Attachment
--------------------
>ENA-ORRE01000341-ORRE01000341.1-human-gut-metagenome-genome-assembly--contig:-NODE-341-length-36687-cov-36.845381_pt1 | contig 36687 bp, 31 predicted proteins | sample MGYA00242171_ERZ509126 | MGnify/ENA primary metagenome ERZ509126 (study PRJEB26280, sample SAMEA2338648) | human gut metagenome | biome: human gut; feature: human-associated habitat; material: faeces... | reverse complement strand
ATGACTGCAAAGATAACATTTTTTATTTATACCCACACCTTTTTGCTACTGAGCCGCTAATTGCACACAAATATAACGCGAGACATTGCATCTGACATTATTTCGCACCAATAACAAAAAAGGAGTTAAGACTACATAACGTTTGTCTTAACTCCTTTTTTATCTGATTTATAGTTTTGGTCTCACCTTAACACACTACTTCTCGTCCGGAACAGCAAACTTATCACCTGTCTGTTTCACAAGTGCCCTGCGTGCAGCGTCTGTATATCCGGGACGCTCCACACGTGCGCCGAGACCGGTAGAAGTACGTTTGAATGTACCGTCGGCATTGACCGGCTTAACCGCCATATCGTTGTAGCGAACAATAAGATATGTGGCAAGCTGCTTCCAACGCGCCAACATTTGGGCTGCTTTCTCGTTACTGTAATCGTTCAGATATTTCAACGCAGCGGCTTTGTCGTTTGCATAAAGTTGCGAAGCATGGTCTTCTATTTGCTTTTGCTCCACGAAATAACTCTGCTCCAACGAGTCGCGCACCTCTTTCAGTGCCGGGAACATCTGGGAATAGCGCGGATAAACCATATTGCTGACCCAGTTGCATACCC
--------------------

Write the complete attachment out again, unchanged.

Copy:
>ENA-ORRE01000341-ORRE01000341.1-human-gut-metagenome-genome-assembly--contig:-NODE-341-length-36687-cov-36.845381_pt1 | contig 36687 bp, 31 predicted proteins | sample MGYA00242171_ERZ509126 | MGnify/ENA primary metagenome ERZ509126 (study PRJEB26280, sample SAMEA2338648) | human gut metagenome | biome: human gut; feature: human-associated habitat; material: faeces... | reverse complement strand
ATGACTGCAAAGATAACATTTTTTATTTATACCCACACCTTTTTGCTACTGAGCCGCTAATTGCACACAAATATAACGCGAGACATTGCATCTGACATTATTTCGCACCAATAACAAAAAAGGAGTTAAGACTACATAACGTTTGTCTTAACTCCTTTTTTATCTGATTTATAGTTTTGGTCTCACCTTAACACACTACTTCTCGTCCGGAACAGCAAACTTATCACCTGTCTGTTTCACAAGTGCCCTGCGTGCAGCGTCTGTATATCCGGGACGCTCCACACGTGCGCCGAGACCGGTAGAAGTACGTTTGAATGTACCGTCGGCATTGACCGGCTTAACCGCCATATCGTTGTAGCGAACAATAAGATATGTGGCAAGCTGCTTCCAACGCGCCAACATTTGGGCTGCTTTCTCGTTACTGTAATCGTTCAGATATTTCAACGCAGCGGCTTTGTCGTTTGCATAAAGTTGCGAAGCATGGTCTTCTATTTGCTTTTGCTCCACGAAATAACTCTGCTCCAACGAGTCGCGCACCTCTTTCAGTGCCGGGAACATCTGGGAATAGCGCGGATAAACCATATTGCTGACCCAGTTGCATACCC